This Article is From Nov 26, 2011

Seasonal depression can send markets crashing

Seasonal depression can send markets crashing

People who experience seasonal depression avoid financial risk-taking during autumn, when the days are darker, contributing to market crashes.

"We've never, until now, been able to tie a pervasive market-wide seasonal phenomenon to individual investors' emotions," says Lisa Kramer, professor in behavioural finance at the University of Toronto's Rotman School of Management.

Kramer, who led the study with Mark Weber of the University of Waterloo, based her findings on a study of faculty and staff at a large North American university. Participants were paid for each part of the study they joined, including online surveys and behavioural assessments.

They also had the option of putting some or all of their payment into an investment with 50:50 odds and where the potential gains exceeded the potential losses, to mimic financial risk, the journal Social Psychological and Personality Science reports.

Participants who experienced seasonal depression chose more of the guaranteed payments and put less money at risk in winter, but their risk tolerance came more into line with other participants' in summer, according to a Toronto statement.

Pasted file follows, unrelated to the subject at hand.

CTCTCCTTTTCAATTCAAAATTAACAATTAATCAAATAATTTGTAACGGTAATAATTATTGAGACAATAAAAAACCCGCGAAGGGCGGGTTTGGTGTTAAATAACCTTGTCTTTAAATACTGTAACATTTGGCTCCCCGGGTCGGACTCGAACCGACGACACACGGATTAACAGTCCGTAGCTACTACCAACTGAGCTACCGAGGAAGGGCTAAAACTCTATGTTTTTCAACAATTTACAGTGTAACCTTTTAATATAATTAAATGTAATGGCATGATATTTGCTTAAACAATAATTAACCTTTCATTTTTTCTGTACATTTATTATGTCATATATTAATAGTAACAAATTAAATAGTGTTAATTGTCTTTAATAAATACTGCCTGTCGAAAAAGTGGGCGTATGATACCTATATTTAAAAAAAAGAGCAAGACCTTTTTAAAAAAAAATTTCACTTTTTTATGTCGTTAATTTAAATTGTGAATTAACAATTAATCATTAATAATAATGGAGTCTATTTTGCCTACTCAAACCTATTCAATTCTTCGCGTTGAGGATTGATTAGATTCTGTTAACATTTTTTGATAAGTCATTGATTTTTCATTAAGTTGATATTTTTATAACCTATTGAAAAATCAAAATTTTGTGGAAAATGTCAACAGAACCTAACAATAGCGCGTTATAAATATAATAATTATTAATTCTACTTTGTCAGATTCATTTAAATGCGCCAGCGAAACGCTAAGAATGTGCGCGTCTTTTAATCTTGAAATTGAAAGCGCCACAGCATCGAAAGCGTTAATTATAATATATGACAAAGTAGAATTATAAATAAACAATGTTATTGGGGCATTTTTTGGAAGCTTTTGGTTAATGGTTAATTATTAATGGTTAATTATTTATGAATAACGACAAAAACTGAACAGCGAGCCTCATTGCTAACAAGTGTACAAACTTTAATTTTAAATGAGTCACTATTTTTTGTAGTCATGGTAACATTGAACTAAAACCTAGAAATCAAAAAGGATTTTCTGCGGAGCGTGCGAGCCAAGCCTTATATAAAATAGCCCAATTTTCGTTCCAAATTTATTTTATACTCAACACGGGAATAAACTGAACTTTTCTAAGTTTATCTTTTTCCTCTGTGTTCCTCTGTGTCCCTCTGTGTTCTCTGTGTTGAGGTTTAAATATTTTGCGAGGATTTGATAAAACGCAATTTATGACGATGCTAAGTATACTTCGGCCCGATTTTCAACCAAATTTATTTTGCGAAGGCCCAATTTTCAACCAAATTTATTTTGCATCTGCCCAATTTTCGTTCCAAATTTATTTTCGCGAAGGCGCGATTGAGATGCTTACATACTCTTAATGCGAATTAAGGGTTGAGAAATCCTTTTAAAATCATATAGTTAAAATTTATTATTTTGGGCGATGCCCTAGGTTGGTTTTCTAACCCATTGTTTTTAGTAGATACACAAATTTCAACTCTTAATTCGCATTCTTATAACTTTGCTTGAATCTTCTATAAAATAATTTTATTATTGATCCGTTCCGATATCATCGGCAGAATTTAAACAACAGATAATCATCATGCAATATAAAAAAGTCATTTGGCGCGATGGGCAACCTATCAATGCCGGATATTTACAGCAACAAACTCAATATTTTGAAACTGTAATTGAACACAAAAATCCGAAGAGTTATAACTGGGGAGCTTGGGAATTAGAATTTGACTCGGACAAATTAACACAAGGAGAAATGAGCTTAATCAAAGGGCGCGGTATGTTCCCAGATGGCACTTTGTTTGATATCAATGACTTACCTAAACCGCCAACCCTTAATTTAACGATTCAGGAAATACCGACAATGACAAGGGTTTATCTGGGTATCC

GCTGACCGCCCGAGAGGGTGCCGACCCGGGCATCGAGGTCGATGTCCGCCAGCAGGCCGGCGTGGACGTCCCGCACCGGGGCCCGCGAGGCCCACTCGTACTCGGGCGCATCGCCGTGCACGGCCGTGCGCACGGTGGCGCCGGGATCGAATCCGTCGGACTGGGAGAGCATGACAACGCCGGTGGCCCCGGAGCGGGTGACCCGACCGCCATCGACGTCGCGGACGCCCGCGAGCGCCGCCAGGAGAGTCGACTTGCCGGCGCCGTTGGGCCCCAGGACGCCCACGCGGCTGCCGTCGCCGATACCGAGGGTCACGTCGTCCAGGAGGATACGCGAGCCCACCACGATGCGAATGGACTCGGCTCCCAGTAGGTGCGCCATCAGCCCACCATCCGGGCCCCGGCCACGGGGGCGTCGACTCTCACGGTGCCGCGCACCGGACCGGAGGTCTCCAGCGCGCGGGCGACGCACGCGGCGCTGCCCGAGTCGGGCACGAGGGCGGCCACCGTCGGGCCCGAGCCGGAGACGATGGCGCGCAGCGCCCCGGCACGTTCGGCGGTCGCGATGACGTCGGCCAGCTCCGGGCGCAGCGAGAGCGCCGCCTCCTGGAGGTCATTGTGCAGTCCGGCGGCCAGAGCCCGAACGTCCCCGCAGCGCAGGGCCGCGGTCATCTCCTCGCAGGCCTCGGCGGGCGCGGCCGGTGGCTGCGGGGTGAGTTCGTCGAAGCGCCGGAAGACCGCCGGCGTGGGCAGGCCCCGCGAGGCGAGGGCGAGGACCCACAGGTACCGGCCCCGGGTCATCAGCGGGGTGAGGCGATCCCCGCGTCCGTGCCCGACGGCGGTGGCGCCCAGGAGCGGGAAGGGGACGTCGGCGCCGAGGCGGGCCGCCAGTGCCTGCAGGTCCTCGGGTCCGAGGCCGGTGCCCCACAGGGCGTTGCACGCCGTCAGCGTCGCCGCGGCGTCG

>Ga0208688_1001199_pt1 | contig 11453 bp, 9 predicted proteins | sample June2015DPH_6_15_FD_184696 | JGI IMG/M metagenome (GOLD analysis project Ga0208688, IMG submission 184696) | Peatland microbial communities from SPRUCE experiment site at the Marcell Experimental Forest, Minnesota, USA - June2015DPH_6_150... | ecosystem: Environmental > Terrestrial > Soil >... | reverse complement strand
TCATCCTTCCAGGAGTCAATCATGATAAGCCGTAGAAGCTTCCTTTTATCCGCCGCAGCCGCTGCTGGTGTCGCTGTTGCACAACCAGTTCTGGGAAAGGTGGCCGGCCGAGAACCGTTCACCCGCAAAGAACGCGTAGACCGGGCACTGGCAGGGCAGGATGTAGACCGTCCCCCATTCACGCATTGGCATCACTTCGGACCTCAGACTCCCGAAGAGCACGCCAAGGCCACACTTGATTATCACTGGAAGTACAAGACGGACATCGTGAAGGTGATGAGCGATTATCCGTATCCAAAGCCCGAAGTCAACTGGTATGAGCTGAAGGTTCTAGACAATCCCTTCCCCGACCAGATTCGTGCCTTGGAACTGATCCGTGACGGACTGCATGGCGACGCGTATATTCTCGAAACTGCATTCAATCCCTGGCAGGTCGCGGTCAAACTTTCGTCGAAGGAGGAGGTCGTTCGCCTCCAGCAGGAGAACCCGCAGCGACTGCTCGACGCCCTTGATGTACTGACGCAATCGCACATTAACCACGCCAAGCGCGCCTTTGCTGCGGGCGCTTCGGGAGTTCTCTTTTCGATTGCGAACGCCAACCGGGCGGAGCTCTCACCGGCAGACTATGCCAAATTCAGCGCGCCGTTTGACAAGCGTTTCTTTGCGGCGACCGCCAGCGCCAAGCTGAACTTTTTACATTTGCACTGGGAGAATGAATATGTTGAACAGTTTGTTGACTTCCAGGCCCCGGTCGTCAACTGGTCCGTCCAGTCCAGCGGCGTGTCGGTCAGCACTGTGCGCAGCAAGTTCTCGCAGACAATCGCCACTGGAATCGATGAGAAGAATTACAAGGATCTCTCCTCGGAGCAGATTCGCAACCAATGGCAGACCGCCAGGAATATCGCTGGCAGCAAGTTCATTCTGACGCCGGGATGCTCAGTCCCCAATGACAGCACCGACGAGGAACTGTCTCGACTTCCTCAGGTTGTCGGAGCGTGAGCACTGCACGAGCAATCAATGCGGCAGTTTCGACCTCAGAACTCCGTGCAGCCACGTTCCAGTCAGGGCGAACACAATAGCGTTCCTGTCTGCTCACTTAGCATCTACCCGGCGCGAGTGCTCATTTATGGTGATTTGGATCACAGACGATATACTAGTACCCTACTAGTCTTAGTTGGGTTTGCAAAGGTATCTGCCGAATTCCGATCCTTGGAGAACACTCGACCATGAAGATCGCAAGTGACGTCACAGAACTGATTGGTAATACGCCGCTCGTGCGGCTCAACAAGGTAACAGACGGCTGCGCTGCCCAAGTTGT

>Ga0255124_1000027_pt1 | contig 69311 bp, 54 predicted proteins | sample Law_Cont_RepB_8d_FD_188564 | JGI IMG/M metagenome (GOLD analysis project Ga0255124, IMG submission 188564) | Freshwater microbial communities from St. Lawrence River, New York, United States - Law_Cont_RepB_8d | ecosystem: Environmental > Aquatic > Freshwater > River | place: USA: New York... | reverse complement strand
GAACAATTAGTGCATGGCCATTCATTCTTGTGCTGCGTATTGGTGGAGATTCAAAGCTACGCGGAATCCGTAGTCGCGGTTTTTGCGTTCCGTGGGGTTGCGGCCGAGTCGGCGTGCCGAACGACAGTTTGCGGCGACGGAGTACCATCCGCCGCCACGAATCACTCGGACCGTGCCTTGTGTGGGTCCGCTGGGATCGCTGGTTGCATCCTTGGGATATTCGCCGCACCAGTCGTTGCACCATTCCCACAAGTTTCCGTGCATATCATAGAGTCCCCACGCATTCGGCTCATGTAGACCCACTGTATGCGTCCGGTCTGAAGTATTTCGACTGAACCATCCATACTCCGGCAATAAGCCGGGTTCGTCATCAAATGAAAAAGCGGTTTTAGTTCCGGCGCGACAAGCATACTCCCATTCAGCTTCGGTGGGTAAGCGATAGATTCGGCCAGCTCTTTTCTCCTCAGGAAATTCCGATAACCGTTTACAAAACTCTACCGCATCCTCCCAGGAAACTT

About 10 percent of the population suffers from severe seasonal depression, known as seasonal affective disorder (SAD).

However, evidence suggests even those who do not suffer from SAD still experience some degree of seasonal fluctuation in mood. Previous research has noted seasonal patterns in stock market returns have been consistent with people avoiding risk in the fall and winter.

"So much common wisdom about economics and finance is built on the notion that we're very rational about making financial decisions," says Kramer. "But increasingly we're discovering financial decision-making is an inherently emotional process."

The findings have implications for financial planners, who may need to factor in seasonal variation in their clients' risk tolerance, says Kramer.